I can’t remember a more contentious cultural climate in my lifetime. Followers of Christ are wondering how to make a difference in an often unfriendly environment. I think a parable related by Jesus might be the best strategy. One day an expert in religious law stood up to test Jesus by asking him this question: “Teacher, what should I do to inherit eternal life?” Jesus replied, “What does the law of Moses say? How do you read it?” The man answered, “‘You must love the Lord your God with all your heart, all your soul, all your strength, and all your mind.’ And, ‘Love your neighbor as yourself.’” “Right!” Jesus told him. “Do this and you will live!” The religious “expert” should have quit right there. Instead he did what many of us try to do when Jesus tweaks our hearts. We look for the loopholes. The man wanted to justify his actions, so he asked Jesus, “And who is
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Redeeming the Pain of Adolescence

A country song titled “Don’t Laugh at Me” by Mark Wills brought back some memories about the pain of adolescent passage. Don’t laugh at me Don’t call me names Don’t get your pleasure from my pain In God’s eyes we’re all the same. Janis Ian sang about how hard growing up can be in her song At Seventeen. I learned the truth at seventeen That love was meant for beauty queens And high school girls with clear skinned smiles Who married young and then retired My junior high years were hard. I was bullied by one student. I never had the courage to share that with an adult and this is the first time I have written about it. I remember shame because boys are supposed to fight back and I didn’t. I can still remember my stomach hurting as I got ready for school. Now I realize that what I once considered some of the worst moments of my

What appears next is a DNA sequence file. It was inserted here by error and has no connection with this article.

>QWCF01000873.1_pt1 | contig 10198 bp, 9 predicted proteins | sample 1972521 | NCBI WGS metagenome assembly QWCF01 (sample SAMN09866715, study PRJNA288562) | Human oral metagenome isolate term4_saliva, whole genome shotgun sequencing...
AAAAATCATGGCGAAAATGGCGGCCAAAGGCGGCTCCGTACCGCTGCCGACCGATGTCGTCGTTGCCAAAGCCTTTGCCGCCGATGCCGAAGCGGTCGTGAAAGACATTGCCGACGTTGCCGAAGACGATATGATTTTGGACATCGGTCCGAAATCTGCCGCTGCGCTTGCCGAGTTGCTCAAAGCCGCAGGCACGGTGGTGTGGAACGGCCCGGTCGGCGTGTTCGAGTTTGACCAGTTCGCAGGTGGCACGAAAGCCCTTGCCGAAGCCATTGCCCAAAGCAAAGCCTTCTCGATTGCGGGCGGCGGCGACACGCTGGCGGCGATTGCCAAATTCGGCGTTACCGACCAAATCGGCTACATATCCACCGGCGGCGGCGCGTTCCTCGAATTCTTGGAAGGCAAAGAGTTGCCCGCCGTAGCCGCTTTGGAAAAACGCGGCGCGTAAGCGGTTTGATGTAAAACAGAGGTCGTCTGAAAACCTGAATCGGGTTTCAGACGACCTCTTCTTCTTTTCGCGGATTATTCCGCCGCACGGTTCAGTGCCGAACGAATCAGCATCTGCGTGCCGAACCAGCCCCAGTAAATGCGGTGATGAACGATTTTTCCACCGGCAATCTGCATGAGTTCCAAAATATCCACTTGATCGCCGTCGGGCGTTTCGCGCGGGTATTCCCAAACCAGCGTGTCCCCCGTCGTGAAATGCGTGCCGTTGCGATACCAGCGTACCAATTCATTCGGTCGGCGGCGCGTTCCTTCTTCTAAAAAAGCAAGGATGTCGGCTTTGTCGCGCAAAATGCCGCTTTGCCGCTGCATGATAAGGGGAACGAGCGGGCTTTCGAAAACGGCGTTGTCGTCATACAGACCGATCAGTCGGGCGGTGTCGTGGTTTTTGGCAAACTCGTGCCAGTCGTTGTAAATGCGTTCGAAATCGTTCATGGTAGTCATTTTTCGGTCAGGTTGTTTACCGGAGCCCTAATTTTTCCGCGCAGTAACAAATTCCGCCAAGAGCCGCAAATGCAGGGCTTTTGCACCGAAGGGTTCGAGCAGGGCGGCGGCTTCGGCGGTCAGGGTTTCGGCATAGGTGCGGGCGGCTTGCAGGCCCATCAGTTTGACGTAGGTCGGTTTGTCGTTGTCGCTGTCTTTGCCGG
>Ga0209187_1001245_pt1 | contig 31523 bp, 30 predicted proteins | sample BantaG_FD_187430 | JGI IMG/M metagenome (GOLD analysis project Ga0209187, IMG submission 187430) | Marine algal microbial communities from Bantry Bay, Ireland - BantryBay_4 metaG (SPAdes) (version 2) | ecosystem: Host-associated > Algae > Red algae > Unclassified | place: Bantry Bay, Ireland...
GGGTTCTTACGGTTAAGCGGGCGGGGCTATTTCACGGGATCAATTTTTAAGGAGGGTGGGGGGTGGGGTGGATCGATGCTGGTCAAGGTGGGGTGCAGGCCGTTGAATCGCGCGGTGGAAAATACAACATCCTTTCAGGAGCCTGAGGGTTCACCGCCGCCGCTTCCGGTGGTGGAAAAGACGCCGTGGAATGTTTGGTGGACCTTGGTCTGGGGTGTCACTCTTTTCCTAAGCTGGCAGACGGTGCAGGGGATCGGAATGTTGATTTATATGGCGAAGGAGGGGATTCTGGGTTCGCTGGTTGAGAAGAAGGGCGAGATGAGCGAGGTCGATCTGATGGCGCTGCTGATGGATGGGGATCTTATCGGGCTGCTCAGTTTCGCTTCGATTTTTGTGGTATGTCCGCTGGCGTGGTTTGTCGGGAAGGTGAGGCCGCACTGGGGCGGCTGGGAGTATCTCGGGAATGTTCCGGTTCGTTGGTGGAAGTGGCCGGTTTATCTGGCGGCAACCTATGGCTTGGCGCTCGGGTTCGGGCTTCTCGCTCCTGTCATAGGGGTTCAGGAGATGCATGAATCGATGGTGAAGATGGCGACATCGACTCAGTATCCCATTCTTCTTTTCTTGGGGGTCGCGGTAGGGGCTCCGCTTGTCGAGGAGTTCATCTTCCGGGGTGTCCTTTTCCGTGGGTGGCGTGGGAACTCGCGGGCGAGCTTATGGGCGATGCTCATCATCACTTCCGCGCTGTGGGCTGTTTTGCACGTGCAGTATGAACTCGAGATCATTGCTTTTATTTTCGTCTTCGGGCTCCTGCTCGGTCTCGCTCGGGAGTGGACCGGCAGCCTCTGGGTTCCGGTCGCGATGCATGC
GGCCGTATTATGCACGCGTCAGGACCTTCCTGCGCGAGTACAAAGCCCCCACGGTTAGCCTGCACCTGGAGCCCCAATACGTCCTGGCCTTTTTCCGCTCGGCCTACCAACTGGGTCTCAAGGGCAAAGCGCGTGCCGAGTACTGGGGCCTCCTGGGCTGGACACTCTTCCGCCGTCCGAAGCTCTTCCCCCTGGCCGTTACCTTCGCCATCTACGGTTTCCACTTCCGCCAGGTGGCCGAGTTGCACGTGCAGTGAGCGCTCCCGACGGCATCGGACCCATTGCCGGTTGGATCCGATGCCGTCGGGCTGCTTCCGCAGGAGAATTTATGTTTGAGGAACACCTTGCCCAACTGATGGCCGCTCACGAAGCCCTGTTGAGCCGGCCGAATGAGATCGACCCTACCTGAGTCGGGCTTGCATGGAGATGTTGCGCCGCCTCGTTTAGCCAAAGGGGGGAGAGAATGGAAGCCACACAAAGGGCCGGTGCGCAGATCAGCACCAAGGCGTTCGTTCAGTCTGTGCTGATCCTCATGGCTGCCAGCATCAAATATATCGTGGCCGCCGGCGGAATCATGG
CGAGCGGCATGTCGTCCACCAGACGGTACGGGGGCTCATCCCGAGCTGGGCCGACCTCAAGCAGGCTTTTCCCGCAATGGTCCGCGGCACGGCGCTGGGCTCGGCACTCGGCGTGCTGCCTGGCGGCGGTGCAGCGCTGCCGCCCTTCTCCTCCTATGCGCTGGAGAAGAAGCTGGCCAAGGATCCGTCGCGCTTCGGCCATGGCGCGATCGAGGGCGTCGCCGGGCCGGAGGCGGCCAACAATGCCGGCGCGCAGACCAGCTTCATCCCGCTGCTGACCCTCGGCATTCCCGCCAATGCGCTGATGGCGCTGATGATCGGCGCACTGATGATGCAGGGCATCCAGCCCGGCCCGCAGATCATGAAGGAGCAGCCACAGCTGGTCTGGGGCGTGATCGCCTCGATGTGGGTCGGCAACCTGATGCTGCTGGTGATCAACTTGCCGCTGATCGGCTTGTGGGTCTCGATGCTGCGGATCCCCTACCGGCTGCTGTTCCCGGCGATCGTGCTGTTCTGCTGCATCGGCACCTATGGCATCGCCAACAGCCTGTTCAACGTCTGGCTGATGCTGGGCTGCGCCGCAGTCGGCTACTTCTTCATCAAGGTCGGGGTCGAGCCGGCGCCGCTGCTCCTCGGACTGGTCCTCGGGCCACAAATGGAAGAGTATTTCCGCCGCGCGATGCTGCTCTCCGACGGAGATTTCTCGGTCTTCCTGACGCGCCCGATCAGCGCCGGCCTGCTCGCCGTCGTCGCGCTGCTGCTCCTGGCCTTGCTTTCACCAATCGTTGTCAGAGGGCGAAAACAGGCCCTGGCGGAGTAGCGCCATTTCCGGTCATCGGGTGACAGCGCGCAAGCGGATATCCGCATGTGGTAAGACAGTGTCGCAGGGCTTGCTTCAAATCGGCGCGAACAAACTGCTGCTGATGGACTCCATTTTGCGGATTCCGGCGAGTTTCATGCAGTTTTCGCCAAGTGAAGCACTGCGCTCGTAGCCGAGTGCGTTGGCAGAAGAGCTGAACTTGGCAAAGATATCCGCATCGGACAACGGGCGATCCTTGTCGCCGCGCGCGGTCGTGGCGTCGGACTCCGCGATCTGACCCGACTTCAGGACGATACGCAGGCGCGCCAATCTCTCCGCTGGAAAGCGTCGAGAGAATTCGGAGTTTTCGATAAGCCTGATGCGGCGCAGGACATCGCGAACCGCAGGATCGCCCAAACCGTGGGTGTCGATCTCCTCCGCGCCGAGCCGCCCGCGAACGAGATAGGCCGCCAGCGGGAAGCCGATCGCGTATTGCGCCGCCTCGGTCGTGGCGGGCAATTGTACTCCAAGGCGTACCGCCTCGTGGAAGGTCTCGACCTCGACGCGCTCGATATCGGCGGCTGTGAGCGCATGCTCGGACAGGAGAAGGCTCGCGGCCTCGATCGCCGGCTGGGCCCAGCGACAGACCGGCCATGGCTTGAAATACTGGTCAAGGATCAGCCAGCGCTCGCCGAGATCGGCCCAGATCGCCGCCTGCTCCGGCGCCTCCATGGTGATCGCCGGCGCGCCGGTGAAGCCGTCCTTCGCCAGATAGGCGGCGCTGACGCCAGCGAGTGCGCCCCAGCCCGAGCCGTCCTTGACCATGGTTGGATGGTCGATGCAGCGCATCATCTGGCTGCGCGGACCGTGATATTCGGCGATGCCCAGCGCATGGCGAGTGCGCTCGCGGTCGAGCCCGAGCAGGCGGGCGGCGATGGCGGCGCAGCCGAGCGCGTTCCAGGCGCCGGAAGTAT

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The Importance of Finishing Strong

I have attended way too many memorial services in recent years. Recently I joined family and friends to celebrate the life of Dwight Pearson. One of the ways I honor the person being remembered is by trying to take away something from their life that I can apply to my own journey. Some lives are easier to find those takeaways than others. Dwight’s life gave me a clear and important lesson to apply. I met Dwight about fifteen years ago when my son married his daughter Holly. I knew Dwight as having a ready smile, hearty laugh, and giving heart. His story contained some regrets and bad decisions. Relationships were hurt in that season of his life. And that is where my lesson from Dwight comes in. He spent the latter years of his life determined to repair those relationships. The testimonies of his children and friends indicated his success. Their words poignantly illustrated the redemptive power of forgiveness. My
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God Loves Me Anyway

Today I realized that I am making real progress after only five decades of following Jesus. What a quick study I am! The realization is that in spite of my failings and lack of trust I am starting to believe that God loves me. Just as I am. Maybe to you that is scant progress. As a recovering legalist I still struggle with the concept that God does not withdraw His presence when I sin. The church of my youth seared that fear into my heart by preaching how my sins, no matter how minor, could put me “out of fellowship” with God. My congregation taught that you could reach a state of sanctification where you no longer sinned. I was not mature enough to understand that they were deceiving themselves or worse. So I was constantly living in a state of tension, fear and defeat. A song from a group called Sidewalk Prophets popped up this weekend on satellite radio.